Certainly a baby can watch animations unfold across a computer screen. But computer control and interaction with software requires certain developmental skills. As these skills develop, a child will gain more and more benefit from using a computer.

Babies and Young Children: Passive Observers
At this age, kids are able to sit on a parent’s lap and watch the activity on a computer screen. They have the curiosity, attention span to track and enjoy the media experience. This relatively passive computer experience with the parents, however, is not very different from being read to or watching a TV program, with the parent making the effort to connect the child with the media.

Three-Year-Olds: Ready, Set, Go
A few essential skills are required for directly controlling a computer software program. Children must first have adequate fine motor skills and hand-eye coordination to operate a mouse or track ball. Second, they must possess the cognitive skills of causality and vertical/horizontal transfer in order to understand that what they are doing with the keyboard or mouse is making things happen on the computer screen. They also need to possess the related skill of knowing what is up, down, right and left, so that they can control which direction they want the cursor to move on the computer screen.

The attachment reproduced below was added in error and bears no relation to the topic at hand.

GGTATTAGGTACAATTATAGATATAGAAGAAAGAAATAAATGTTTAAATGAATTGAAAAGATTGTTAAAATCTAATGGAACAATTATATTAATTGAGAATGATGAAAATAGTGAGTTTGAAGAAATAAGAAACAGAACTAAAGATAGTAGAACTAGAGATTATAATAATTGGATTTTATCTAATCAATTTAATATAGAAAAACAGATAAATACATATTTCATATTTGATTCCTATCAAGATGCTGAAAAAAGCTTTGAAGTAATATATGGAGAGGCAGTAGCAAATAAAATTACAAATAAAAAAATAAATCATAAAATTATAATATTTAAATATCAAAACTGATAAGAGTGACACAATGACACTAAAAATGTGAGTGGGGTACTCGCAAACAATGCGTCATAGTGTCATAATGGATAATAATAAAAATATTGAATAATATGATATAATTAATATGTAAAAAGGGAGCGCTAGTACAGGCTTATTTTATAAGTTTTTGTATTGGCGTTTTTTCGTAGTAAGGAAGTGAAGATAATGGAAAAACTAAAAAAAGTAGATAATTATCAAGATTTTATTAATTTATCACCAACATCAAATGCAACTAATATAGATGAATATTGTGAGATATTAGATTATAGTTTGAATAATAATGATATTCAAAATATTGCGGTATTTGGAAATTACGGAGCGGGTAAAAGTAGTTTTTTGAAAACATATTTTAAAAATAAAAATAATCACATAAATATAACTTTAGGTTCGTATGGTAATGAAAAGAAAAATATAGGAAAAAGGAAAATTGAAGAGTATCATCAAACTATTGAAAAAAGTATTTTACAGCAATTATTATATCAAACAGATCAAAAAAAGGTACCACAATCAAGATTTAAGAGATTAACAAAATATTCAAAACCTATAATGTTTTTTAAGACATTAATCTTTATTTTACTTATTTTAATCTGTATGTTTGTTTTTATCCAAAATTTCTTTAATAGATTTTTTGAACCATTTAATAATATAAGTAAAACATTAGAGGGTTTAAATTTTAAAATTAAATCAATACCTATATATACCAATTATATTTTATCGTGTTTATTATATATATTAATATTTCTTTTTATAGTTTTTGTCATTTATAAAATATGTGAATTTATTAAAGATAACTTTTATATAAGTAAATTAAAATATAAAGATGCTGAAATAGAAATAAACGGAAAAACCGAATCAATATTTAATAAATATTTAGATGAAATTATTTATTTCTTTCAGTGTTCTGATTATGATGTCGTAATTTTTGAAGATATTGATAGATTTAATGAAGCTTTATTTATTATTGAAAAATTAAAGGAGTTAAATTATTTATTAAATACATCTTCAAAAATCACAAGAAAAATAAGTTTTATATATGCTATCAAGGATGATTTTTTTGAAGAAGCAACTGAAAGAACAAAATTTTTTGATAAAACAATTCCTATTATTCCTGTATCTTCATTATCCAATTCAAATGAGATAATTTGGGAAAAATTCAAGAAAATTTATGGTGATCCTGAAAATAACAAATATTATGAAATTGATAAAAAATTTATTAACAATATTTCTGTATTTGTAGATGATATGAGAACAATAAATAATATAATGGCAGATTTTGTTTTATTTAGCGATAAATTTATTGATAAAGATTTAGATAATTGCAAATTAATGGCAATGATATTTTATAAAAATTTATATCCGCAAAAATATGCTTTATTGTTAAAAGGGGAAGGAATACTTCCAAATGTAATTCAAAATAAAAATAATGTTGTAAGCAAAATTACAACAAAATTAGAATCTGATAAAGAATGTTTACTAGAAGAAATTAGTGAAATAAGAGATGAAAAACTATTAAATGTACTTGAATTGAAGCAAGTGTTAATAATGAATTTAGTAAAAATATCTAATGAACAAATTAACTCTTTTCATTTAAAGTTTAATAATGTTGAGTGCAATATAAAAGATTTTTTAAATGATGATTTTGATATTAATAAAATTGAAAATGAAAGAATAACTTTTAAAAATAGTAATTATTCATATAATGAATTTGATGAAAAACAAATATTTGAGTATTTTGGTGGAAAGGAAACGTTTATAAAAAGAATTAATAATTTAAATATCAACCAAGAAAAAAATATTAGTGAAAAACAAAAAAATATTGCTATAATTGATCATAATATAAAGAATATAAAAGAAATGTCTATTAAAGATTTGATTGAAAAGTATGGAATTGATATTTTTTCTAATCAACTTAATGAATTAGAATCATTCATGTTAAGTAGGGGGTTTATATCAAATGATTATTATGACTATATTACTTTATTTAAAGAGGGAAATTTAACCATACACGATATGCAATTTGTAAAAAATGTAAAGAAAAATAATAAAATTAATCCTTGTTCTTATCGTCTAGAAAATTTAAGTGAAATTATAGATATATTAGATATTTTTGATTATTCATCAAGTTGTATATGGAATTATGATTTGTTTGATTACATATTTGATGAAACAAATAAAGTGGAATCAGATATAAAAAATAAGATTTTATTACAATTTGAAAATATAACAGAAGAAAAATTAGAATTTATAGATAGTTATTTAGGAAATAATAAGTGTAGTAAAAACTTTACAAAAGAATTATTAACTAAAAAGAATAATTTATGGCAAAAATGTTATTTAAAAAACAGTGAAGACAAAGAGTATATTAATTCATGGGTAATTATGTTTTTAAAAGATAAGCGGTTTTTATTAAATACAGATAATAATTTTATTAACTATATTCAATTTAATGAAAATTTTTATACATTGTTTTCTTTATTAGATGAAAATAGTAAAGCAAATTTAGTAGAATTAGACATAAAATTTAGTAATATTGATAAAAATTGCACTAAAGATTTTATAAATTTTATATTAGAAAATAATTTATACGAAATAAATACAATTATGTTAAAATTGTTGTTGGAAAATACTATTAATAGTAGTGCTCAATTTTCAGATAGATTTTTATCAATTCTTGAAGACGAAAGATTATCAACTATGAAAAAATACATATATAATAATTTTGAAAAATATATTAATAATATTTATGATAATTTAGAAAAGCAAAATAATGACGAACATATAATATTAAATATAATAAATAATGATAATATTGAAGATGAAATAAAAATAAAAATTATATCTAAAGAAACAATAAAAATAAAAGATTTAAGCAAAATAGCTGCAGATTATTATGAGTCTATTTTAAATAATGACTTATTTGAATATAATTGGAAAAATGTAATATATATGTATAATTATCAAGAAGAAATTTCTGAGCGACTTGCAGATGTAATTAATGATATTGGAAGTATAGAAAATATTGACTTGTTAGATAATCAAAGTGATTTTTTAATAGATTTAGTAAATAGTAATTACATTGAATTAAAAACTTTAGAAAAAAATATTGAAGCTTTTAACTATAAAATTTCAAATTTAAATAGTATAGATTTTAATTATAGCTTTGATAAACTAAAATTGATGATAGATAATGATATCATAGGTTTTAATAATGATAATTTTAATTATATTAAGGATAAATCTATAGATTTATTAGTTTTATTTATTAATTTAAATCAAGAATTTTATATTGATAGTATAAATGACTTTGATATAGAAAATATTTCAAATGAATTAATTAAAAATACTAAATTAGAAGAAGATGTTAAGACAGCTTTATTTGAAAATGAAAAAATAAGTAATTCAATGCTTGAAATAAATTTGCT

Typically these capabilities are present in the three to three-and-half-year-old. This is when becoming proficient with a mouse is a quasi-effortless, rapidly acquired skill. Although many two’s are able to control a mouse, for most younger children, it is a struggle and it is better to simply wait until they are ready rather than build up frustration and negative feelings toward the computer.